Michael Berger

Michael T. Berger

Main Office: 248.489.4100
Fax: 248.489.1726

Michael T. Berger is an Associate with extensive litigation and appellate experience and is well versed in the challenges that municipalities and their employees face in civil litigation. He takes an aggressive approach in defending his clients. For example, he once filed a motion asking that a Court bar a plaintiff from claiming certain injuries that were not disclosed earlier in litigation. The Trial Court granted that motion, a ruling that was instrumental in settling the matter for a nominal amount, well below the expected cost of an appeal or trial.

Mr. Berger began practicing law in 2013 and tried several cases within his first year of practice. He began representing municipal entities and their employees in 2015. Since then, he has successfully obtained a no-cause verdict in his clients’ favor at trial, has obtained summary judgment or disposition in his clients’ favor on many occasions, and has successfully advocated on behalf of his clients in the appellate courts.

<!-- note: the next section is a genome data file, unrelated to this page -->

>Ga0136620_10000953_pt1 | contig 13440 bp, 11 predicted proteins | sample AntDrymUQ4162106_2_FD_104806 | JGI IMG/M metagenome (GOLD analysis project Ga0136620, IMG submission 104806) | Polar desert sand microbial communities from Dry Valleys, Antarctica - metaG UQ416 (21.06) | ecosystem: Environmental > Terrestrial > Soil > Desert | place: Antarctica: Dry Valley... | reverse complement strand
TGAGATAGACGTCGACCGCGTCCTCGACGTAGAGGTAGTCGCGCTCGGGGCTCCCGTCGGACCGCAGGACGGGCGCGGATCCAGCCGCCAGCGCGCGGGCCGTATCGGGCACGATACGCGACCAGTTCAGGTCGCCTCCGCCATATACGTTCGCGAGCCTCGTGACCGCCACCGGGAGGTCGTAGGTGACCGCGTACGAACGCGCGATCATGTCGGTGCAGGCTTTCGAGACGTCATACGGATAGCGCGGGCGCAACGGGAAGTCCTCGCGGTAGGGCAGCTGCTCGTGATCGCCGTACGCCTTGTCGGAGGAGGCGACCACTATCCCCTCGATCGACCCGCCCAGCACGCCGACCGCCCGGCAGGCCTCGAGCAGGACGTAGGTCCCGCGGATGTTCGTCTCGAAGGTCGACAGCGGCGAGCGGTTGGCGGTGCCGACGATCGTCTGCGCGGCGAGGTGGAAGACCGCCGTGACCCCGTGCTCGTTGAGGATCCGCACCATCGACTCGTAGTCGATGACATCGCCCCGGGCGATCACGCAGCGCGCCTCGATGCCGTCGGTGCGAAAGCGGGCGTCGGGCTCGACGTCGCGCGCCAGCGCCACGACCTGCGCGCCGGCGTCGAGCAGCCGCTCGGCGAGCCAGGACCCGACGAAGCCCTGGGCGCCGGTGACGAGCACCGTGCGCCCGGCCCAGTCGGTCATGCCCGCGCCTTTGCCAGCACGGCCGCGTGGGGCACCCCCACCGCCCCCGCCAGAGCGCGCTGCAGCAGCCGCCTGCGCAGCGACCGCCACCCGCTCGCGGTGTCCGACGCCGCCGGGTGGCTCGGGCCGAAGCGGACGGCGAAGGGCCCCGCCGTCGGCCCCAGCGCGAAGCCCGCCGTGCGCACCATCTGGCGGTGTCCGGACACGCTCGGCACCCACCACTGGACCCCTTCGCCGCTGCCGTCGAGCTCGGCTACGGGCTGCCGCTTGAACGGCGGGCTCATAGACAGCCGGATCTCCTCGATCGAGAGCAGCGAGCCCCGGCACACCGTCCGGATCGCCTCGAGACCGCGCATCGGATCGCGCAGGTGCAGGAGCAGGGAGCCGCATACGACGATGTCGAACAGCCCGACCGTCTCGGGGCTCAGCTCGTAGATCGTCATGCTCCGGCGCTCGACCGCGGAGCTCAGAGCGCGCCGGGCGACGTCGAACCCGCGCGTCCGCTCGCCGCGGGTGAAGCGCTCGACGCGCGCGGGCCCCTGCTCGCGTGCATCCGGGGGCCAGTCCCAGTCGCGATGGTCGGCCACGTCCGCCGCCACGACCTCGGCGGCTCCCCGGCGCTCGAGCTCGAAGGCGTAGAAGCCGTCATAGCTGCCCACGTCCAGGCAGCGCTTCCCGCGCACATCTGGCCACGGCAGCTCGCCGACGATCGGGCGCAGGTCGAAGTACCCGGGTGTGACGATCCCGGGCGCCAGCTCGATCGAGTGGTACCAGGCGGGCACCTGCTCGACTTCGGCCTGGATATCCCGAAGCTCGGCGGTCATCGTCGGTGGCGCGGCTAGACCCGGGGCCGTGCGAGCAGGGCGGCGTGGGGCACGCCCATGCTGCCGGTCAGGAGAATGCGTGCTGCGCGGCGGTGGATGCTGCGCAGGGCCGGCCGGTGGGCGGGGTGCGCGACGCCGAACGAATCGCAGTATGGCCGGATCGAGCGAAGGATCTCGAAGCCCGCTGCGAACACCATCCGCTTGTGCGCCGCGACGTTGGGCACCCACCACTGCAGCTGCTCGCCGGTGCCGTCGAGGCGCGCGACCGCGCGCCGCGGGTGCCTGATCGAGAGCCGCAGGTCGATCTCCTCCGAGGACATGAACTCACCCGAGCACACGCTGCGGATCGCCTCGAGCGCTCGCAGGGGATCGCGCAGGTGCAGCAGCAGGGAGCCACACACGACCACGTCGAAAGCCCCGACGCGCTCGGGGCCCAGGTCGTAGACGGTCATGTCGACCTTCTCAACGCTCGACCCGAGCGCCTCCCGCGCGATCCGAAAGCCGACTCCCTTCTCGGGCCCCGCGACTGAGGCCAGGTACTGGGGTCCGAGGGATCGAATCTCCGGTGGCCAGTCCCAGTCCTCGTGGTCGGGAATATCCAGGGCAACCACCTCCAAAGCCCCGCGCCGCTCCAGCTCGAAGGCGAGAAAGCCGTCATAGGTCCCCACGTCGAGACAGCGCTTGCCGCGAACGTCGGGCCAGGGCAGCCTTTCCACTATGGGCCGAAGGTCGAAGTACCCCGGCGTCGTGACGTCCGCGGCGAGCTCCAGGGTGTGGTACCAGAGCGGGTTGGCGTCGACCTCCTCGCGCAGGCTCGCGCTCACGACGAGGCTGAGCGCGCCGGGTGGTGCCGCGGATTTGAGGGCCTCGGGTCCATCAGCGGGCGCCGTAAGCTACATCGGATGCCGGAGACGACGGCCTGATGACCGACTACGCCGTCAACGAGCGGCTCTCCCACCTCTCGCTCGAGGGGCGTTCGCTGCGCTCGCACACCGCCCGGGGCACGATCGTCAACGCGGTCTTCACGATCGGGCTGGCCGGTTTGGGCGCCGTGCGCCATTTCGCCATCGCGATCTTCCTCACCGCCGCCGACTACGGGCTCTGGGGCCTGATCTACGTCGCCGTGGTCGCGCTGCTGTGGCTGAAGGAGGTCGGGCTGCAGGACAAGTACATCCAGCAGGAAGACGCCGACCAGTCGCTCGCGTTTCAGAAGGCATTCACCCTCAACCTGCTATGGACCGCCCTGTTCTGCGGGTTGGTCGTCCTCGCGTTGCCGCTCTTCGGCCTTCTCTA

He has extensive experience defending municipalities and their employees in civil rights actions, particularly claims brought against law enforcement officers. His practice also involves defending municipalities in general personal injury matters, such as motor vehicle negligence, gross negligence, and trip and fall matters. Mr. Berger's practice also involves defending municipalities in employment actions.

Practice Areas

  • General Municipal Law
  • Appellate Advocacy
  • Constitutional Law and Civil Rights
  • Insurance Defense
  • Law Enforcement
  • Motor Vehicle Negligence
  • Trip and Fall
  • Employment Law


  • Thomas M. Cooley Law School, J.D., 2012
  • Michigan State University, B.S., Psychology, with an additional major in Political Science, 2009

Admitted to Practice

  • Michigan
  • Illinois
  • United States District Court for the Eastern District of Michigan
  • United States District Court for the Western District of Michigan
  • United States Court of Appeals for the Sixth Circuit
  • United States Court of Federal Claims
  • The Supreme Court for the United States

Community Service

  • Served as an Attorney-Coach for Kalamazoo Central High School's Mock Trial Team, 2014-2015


  • Rated as a Rising Star by Michigan Super Lawyers, 2018-2023
  • Rated as a Top Lawyer in Litigation by Michigan Top Lawyers, 2016


  • Considerations in Deposing a High-Ranking Official or Opposing the Deposition of a High-Ranking Official, State Bar of Michigan Litigation Journal, Summer 2018